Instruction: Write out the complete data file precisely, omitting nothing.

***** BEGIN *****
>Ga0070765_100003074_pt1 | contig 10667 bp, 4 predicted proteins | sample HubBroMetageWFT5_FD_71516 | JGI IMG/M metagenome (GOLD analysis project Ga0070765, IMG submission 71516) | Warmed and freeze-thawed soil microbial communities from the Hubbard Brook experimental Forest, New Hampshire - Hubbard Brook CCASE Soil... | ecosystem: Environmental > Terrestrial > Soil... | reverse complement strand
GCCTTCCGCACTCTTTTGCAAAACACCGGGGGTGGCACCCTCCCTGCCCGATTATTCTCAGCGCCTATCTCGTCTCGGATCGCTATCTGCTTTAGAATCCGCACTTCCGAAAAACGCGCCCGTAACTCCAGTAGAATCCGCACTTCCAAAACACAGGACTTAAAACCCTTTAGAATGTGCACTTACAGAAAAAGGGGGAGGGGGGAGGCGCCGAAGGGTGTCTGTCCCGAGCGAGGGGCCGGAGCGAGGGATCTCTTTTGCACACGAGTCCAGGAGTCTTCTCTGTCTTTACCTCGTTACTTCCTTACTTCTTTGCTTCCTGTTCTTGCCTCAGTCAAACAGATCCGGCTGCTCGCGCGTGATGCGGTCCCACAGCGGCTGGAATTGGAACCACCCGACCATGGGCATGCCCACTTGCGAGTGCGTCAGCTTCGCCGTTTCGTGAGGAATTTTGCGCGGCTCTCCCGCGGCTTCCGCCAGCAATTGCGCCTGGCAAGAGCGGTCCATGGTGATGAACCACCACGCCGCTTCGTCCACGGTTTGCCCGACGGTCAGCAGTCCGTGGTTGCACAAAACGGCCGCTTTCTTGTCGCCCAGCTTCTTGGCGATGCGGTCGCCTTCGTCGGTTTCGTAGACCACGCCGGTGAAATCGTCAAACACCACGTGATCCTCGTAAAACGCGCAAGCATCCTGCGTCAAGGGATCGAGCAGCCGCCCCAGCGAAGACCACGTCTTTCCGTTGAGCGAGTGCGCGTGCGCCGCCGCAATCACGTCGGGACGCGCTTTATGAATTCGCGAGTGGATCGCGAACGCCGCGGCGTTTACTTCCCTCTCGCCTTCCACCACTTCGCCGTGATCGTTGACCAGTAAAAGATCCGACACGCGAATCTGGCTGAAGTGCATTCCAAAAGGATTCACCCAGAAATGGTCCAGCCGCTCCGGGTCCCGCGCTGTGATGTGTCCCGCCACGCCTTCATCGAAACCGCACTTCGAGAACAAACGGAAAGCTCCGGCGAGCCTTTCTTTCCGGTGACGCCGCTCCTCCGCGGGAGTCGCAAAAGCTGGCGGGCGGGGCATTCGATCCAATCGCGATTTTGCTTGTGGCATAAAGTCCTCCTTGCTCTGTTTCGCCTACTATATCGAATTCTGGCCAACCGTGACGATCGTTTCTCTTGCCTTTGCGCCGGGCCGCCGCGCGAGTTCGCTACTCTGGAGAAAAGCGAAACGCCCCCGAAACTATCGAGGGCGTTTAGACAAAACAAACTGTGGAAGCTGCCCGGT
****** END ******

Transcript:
>Ga0070765_100003074_pt1 | contig 10667 bp, 4 predicted proteins | sample HubBroMetageWFT5_FD_71516 | JGI IMG/M metagenome (GOLD analysis project Ga0070765, IMG submission 71516) | Warmed and freeze-thawed soil microbial communities from the Hubbard Brook experimental Forest, New Hampshire - Hubbard Brook CCASE Soil... | ecosystem: Environmental > Terrestrial > Soil... | reverse complement strand
GCCTTCCGCACTCTTTTGCAAAACACCGGGGGTGGCACCCTCCCTGCCCGATTATTCTCAGCGCCTATCTCGTCTCGGATCGCTATCTGCTTTAGAATCCGCACTTCCGAAAAACGCGCCCGTAACTCCAGTAGAATCCGCACTTCCAAAACACAGGACTTAAAACCCTTTAGAATGTGCACTTACAGAAAAAGGGGGAGGGGGGAGGCGCCGAAGGGTGTCTGTCCCGAGCGAGGGGCCGGAGCGAGGGATCTCTTTTGCACACGAGTCCAGGAGTCTTCTCTGTCTTTACCTCGTTACTTCCTTACTTCTTTGCTTCCTGTTCTTGCCTCAGTCAAACAGATCCGGCTGCTCGCGCGTGATGCGGTCCCACAGCGGCTGGAATTGGAACCACCCGACCATGGGCATGCCCACTTGCGAGTGCGTCAGCTTCGCCGTTTCGTGAGGAATTTTGCGCGGCTCTCCCGCGGCTTCCGCCAGCAATTGCGCCTGGCAAGAGCGGTCCATGGTGATGAACCACCACGCCGCTTCGTCCACGGTTTGCCCGACGGTCAGCAGTCCGTGGTTGCACAAAACGGCCGCTTTCTTGTCGCCCAGCTTCTTGGCGATGCGGTCGCCTTCGTCGGTTTCGTAGACCACGCCGGTGAAATCGTCAAACACCACGTGATCCTCGTAAAACGCGCAAGCATCCTGCGTCAAGGGATCGAGCAGCCGCCCCAGCGAAGACCACGTCTTTCCGTTGAGCGAGTGCGCGTGCGCCGCCGCAATCACGTCGGGACGCGCTTTATGAATTCGCGAGTGGATCGCGAACGCCGCGGCGTTTACTTCCCTCTCGCCTTCCACCACTTCGCCGTGATCGTTGACCAGTAAAAGATCCGACACGCGAATCTGGCTGAAGTGCATTCCAAAAGGATTCACCCAGAAATGGTCCAGCCGCTCCGGGTCCCGCGCTGTGATGTGTCCCGCCACGCCTTCATCGAAACCGCACTTCGAGAACAAACGGAAAGCTCCGGCGAGCCTTTCTTTCCGGTGACGCCGCTCCTCCGCGGGAGTCGCAAAAGCTGGCGGGCGGGGCATTCGATCCAATCGCGATTTTGCTTGTGGCATAAAGTCCTCCTTGCTCTGTTTCGCCTACTATATCGAATTCTGGCCAACCGTGACGATCGTTTCTCTTGCCTTTGCGCCGGGCCGCCGCGCGAGTTCGCTACTCTGGAGAAAAGCGAAACGCCCCCGAAACTATCGAGGGCGTTTAGACAAAACAAACTGTGGAAGCTGCCCGGT